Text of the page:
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What is Concept Testing & What are the Steps to Running One?

Savannah Trotter • 1 Feb 2021

It’s a well-known fact that around 95% of all new ideas fail.

From Colgate’s foray into frozen kitchen entrees in the 1980s to Heinz’s memorable “EZ Squirt'' colored ketchup, not even the largest brands are immune to spectacular failures. But it’s not just products; new advertisements, branding, logos, and messaging can all similarly fall victim.

So why is the rate of failure so high? And what can you do to mitigate your risks? Often, the answer is simple: know your audience

While there are a variety of reasons why an idea may not succeed, poor decision making and lack of market orientation can be large drivers. Both of which stem from a brand not quite understanding what their audience loves, and what they could do without. This is precisely where concept testing comes into play. 


What is Concept Testing? 

At its core, concept testing is the process of evaluating an idea to better understand how it will be received by consumers before it hits the market.

Concept tests allow you to ask consumers how they feel about your new idea, providing you with direct feedback on its viability. Not only does the information from concept testing help you avoid costly mistakes, but the insights gleaned can also help you further develop your idea and go-to-market strategy. 

While there are various concept testing methods, we will primarily focus on survey tools. If you’re interested in learning about other techniques, find out how to get creative with heatmaps.


Why is Concept Testing Important and What are the Benefits? 

Concept testing plays a major role in the trajectory of a new idea, providing insights and eliminating the risks associated with sub-par market research. While your team might think their latest idea is genius, the opinions of your target audience are the only opinions that truly matter.

If they don’t see the value in your idea during testing, they definitely won’t see the value once it’s released. 

Here are some benefits of concept testing: 

Type=Default, Size=sm, Color=SuccessBetter understand consumers likes or dislikes to adjust your concepts accordingly. You can repeat this process until you hone in on the best possible version of your idea. 

Type=Default, Size=sm, Color=SuccessEliminate the time you would have wasted chasing the production of a poor concept.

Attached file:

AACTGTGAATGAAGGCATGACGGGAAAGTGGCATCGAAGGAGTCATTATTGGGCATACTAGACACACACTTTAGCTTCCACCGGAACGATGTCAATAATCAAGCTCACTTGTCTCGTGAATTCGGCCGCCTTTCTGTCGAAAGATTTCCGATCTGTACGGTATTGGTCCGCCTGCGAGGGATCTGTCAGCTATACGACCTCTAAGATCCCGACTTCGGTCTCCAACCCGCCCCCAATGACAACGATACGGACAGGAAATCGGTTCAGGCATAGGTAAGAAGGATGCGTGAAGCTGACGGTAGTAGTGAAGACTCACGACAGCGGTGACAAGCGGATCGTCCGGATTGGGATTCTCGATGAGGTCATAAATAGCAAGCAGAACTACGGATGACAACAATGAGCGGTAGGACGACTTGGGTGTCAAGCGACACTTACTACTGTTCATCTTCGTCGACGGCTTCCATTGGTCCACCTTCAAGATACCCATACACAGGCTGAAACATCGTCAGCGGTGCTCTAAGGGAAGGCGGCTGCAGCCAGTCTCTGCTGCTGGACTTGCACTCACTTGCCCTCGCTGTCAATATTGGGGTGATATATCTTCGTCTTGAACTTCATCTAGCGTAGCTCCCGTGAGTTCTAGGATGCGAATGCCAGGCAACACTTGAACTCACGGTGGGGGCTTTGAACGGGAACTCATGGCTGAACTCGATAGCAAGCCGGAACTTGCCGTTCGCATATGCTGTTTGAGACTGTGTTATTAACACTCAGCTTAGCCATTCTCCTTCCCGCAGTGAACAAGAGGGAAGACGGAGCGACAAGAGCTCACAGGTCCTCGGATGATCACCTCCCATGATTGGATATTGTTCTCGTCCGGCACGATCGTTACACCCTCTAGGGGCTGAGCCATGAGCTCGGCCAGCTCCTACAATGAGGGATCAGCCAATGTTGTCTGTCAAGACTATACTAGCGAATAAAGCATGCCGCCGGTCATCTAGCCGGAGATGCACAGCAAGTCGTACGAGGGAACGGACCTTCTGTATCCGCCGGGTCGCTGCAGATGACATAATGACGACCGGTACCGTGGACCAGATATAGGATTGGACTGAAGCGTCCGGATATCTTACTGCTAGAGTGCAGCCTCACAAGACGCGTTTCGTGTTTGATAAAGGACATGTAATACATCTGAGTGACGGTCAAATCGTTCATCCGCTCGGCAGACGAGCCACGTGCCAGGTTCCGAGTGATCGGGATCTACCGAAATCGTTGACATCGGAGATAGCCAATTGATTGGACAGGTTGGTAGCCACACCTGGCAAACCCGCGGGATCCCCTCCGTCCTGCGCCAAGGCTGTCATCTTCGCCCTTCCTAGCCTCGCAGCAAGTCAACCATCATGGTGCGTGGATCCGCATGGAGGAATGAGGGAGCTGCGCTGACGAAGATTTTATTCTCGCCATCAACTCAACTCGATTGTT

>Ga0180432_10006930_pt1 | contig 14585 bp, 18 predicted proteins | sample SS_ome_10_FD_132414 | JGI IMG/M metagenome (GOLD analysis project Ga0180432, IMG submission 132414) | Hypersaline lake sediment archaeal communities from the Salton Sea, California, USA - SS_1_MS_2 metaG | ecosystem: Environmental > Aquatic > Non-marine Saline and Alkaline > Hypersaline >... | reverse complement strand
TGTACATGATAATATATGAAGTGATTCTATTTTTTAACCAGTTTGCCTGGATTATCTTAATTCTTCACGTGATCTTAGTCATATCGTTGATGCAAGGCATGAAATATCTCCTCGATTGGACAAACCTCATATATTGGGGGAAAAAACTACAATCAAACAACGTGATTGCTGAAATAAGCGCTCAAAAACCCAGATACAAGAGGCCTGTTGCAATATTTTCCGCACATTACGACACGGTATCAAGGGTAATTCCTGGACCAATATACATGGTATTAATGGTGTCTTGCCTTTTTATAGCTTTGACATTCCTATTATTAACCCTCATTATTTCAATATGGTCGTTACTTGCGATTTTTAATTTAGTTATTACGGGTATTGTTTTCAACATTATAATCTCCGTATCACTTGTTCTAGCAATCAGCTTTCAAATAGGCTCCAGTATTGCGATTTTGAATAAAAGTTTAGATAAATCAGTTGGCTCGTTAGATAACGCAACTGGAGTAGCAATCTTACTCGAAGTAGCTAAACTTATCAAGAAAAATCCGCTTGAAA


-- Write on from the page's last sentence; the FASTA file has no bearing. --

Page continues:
Type=Default, Size=sm, Color=SuccessBecause most concept tests can be done via online survey platforms there is a high degree of flexibility. This means you can easily gather feedback on many facets of your idea, from pricing to style, allowing you to perfect every last detail before release.


Types of Concept Testing

Comparison Testing

Comparison testing is exactly what you'd expect. Respondents are shown two or more concepts and compare them by simply selecting their favorite or using ranking or rating-scales questions. 

The results of a comparison test are often clear and simple to understand. Which makes it easy to determine which of your concepts is the winner. 

But comparison tests aren't without drawbacks. One major issue is a lack of context. Comparison testing gives you little insight into why one concept was selected over the others. 


Monadic Testing

With monadic testing, your sample (pool of respondents) is separated into groups. Each group sees only one concept, meaning there is no comparison, simply an in-depth evaluation of the concept shown. 

Because respondents are only shown a single concept, this method makes it possible to get in-depth insights without the drawbacks of a lengthy survey. So instead of simply understanding which concept won, you can better understand how consumers feel about the elements of each. 

But, once again, there are some drawbacks. To break respondents into groups you'll need a larger sample size, which can drive up your cost and time-to-insights. 


Sequential Monadic Testing

Much like monadic testing, sequential monadic testing also requires you to split your audience into groups. But instead of only showing one concept to each group, respondents evaluate all of your concepts in random order. Each group is asked the same follow-up questions at the end of the rotation. 

As each group evaluates all of the concepts, the required sample size for a sequential monadic test is smaller- reducing costs. It also allows you to test multiple concepts in a single round, making it quite efficient. 

But, as you guessed it, this methodology isn't foolproof. Because respondents see all of your concepts, the survey length can be long. This ultimately affects the completion rate and can even cause respondent fatigue- which leads to poor data quality.


Proto-monadic Testing

As the name might suggest, proto-monadic testing is a combination of sequential monadic and comparison testing. This method has respondents examine multiple concepts and then choose the one they prefer. 

Ultimately proto-monadic testing allows you to confirm that the winner of your comparison test is compatible with the in-depth insights gained on individual concepts. 


When Should I Run a Concept Test?